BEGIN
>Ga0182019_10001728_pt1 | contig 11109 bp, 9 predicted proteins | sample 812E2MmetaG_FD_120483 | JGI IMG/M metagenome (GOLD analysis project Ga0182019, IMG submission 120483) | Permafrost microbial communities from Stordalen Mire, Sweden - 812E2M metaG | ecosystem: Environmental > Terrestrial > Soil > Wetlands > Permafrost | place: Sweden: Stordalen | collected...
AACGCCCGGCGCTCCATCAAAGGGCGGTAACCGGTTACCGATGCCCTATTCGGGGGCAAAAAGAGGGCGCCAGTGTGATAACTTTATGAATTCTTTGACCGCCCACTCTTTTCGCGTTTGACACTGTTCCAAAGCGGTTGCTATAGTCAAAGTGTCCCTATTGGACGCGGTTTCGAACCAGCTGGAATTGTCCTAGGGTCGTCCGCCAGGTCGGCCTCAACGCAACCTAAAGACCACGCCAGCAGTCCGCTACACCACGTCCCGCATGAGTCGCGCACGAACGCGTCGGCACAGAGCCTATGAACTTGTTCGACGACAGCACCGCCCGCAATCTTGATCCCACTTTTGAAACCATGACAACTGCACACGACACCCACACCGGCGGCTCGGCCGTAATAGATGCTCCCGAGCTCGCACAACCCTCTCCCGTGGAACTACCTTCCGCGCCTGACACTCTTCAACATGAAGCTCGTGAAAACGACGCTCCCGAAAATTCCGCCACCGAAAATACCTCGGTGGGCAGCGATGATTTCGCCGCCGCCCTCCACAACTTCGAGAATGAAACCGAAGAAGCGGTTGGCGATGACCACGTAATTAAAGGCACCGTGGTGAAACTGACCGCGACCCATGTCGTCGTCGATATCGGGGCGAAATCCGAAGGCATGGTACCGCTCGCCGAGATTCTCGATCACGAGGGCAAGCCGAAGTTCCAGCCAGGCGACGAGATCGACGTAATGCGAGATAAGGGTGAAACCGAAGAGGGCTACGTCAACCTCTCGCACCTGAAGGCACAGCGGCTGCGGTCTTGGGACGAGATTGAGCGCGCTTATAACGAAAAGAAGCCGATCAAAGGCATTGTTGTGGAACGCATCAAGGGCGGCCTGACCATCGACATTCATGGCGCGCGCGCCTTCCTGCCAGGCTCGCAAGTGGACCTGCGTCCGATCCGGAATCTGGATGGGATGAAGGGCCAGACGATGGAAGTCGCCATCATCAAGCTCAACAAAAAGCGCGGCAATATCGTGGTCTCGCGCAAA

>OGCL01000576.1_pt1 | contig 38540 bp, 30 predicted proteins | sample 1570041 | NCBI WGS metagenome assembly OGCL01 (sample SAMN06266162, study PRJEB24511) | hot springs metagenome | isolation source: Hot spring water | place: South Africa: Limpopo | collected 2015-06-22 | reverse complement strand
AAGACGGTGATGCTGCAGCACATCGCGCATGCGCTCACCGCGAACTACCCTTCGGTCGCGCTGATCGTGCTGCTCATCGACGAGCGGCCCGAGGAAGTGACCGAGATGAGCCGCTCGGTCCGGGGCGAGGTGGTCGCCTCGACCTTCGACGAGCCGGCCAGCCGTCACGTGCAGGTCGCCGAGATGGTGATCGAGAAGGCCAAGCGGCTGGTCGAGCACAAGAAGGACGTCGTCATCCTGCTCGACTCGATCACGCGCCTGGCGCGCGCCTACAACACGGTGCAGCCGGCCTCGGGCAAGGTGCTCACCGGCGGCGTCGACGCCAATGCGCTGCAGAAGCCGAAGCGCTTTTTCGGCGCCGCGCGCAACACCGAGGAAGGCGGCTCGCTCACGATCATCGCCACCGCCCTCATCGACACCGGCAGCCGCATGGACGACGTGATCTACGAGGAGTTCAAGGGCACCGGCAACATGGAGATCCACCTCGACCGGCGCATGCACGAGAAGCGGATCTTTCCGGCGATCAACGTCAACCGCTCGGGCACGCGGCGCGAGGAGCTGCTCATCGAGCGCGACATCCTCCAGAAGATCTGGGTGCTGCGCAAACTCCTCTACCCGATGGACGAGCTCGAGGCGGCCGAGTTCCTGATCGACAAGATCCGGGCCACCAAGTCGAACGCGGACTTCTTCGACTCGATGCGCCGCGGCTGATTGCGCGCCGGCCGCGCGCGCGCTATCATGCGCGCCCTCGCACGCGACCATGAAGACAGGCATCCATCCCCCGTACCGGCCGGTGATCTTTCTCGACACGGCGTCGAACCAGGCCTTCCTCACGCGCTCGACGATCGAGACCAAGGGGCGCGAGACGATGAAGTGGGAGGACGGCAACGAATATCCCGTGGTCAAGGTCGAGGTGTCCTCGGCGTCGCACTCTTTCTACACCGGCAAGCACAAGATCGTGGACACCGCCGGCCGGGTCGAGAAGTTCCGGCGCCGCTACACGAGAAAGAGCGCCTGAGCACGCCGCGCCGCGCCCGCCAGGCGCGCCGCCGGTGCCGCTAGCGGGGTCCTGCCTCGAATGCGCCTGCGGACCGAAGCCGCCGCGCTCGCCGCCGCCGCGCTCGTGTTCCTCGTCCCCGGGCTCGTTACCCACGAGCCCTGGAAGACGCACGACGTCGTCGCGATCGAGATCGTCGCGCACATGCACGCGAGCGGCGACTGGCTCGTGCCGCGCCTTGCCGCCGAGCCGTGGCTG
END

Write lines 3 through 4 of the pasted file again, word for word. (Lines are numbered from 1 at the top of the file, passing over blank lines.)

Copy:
>OGCL01000576.1_pt1 | contig 38540 bp, 30 predicted proteins | sample 1570041 | NCBI WGS metagenome assembly OGCL01 (sample SAMN06266162, study PRJEB24511) | hot springs metagenome | isolation source: Hot spring water | place: South Africa: Limpopo | collected 2015-06-22 | reverse complement strand
AAGACGGTGATGCTGCAGCACATCGCGCATGCGCTCACCGCGAACTACCCTTCGGTCGCGCTGATCGTGCTGCTCATCGACGAGCGGCCCGAGGAAGTGACCGAGATGAGCCGCTCGGTCCGGGGCGAGGTGGTCGCCTCGACCTTCGACGAGCCGGCCAGCCGTCACGTGCAGGTCGCCGAGATGGTGATCGAGAAGGCCAAGCGGCTGGTCGAGCACAAGAAGGACGTCGTCATCCTGCTCGACTCGATCACGCGCCTGGCGCGCGCCTACAACACGGTGCAGCCGGCCTCGGGCAAGGTGCTCACCGGCGGCGTCGACGCCAATGCGCTGCAGAAGCCGAAGCGCTTTTTCGGCGCCGCGCGCAACACCGAGGAAGGCGGCTCGCTCACGATCATCGCCACCGCCCTCATCGACACCGGCAGCCGCATGGACGACGTGATCTACGAGGAGTTCAAGGGCACCGGCAACATGGAGATCCACCTCGACCGGCGCATGCACGAGAAGCGGATCTTTCCGGCGATCAACGTCAACCGCTCGGGCACGCGGCGCGAGGAGCTGCTCATCGAGCGCGACATCCTCCAGAAGATCTGGGTGCTGCGCAAACTCCTCTACCCGATGGACGAGCTCGAGGCGGCCGAGTTCCTGATCGACAAGATCCGGGCCACCAAGTCGAACGCGGACTTCTTCGACTCGATGCGCCGCGGCTGATTGCGCGCCGGCCGCGCGCGCGCTATCATGCGCGCCCTCGCACGCGACCATGAAGACAGGCATCCATCCCCCGTACCGGCCGGTGATCTTTCTCGACACGGCGTCGAACCAGGCCTTCCTCACGCGCTCGACGATCGAGACCAAGGGGCGCGAGACGATGAAGTGGGAGGACGGCAACGAATATCCCGTGGTCAAGGTCGAGGTGTCCTCGGCGTCGCACTCTTTCTACACCGGCAAGCACAAGATCGTGGACACCGCCGGCCGGGTCGAGAAGTTCCGGCGCCGCTACACGAGAAAGAGCGCCTGAGCACGCCGCGCCGCGCCCGCCAGGCGCGCCGCCGGTGCCGCTAGCGGGGTCCTGCCTCGAATGCGCCTGCGGACCGAAGCCGCCGCGCTCGCCGCCGCCGCGCTCGTGTTCCTCGTCCCCGGGCTCGTTACCCACGAGCCCTGGAAGACGCACGACGTCGTCGCGATCGAGATCGTCGCGCACATGCACGCGAGCGGCGACTGGCTCGTGCCGCGCCTTGCCGCCGAGCCGTGGCTG